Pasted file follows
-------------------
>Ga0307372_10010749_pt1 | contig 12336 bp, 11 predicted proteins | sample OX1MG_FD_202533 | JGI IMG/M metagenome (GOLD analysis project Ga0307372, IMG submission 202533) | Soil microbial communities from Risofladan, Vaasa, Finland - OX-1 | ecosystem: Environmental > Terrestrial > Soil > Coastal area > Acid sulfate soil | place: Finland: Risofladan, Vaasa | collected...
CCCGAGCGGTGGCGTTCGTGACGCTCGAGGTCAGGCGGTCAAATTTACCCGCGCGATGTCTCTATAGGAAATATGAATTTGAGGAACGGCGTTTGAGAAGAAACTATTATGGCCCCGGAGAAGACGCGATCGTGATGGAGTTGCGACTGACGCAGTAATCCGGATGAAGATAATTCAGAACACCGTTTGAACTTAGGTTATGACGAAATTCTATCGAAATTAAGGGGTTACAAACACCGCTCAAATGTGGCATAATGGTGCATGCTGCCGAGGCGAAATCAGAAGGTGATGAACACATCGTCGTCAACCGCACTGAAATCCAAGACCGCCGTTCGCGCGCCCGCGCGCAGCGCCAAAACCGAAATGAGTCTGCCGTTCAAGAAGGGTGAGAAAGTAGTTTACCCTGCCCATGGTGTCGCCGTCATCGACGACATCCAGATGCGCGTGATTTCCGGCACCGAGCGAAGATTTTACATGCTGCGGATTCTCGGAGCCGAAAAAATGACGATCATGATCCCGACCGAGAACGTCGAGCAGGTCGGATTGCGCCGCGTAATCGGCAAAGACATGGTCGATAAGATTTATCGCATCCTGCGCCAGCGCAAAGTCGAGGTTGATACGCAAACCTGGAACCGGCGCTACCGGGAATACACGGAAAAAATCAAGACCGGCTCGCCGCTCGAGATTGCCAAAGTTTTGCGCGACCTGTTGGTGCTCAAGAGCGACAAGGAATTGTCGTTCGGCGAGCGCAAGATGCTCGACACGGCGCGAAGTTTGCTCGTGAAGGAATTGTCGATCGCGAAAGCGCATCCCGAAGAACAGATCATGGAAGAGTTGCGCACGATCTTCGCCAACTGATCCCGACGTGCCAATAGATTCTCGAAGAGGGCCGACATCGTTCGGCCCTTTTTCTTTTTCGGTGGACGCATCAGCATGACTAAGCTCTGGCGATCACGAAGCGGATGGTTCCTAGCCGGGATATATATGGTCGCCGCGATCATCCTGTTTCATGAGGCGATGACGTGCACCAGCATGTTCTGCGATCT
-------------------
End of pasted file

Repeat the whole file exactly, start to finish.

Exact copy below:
>Ga0307372_10010749_pt1 | contig 12336 bp, 11 predicted proteins | sample OX1MG_FD_202533 | JGI IMG/M metagenome (GOLD analysis project Ga0307372, IMG submission 202533) | Soil microbial communities from Risofladan, Vaasa, Finland - OX-1 | ecosystem: Environmental > Terrestrial > Soil > Coastal area > Acid sulfate soil | place: Finland: Risofladan, Vaasa | collected...
CCCGAGCGGTGGCGTTCGTGACGCTCGAGGTCAGGCGGTCAAATTTACCCGCGCGATGTCTCTATAGGAAATATGAATTTGAGGAACGGCGTTTGAGAAGAAACTATTATGGCCCCGGAGAAGACGCGATCGTGATGGAGTTGCGACTGACGCAGTAATCCGGATGAAGATAATTCAGAACACCGTTTGAACTTAGGTTATGACGAAATTCTATCGAAATTAAGGGGTTACAAACACCGCTCAAATGTGGCATAATGGTGCATGCTGCCGAGGCGAAATCAGAAGGTGATGAACACATCGTCGTCAACCGCACTGAAATCCAAGACCGCCGTTCGCGCGCCCGCGCGCAGCGCCAAAACCGAAATGAGTCTGCCGTTCAAGAAGGGTGAGAAAGTAGTTTACCCTGCCCATGGTGTCGCCGTCATCGACGACATCCAGATGCGCGTGATTTCCGGCACCGAGCGAAGATTTTACATGCTGCGGATTCTCGGAGCCGAAAAAATGACGATCATGATCCCGACCGAGAACGTCGAGCAGGTCGGATTGCGCCGCGTAATCGGCAAAGACATGGTCGATAAGATTTATCGCATCCTGCGCCAGCGCAAAGTCGAGGTTGATACGCAAACCTGGAACCGGCGCTACCGGGAATACACGGAAAAAATCAAGACCGGCTCGCCGCTCGAGATTGCCAAAGTTTTGCGCGACCTGTTGGTGCTCAAGAGCGACAAGGAATTGTCGTTCGGCGAGCGCAAGATGCTCGACACGGCGCGAAGTTTGCTCGTGAAGGAATTGTCGATCGCGAAAGCGCATCCCGAAGAACAGATCATGGAAGAGTTGCGCACGATCTTCGCCAACTGATCCCGACGTGCCAATAGATTCTCGAAGAGGGCCGACATCGTTCGGCCCTTTTTCTTTTTCGGTGGACGCATCAGCATGACTAAGCTCTGGCGATCACGAAGCGGATGGTTCCTAGCCGGGATATATATGGTCGCCGCGATCATCCTGTTTCATGAGGCGATGACGTGCACCAGCATGTTCTGCGATCT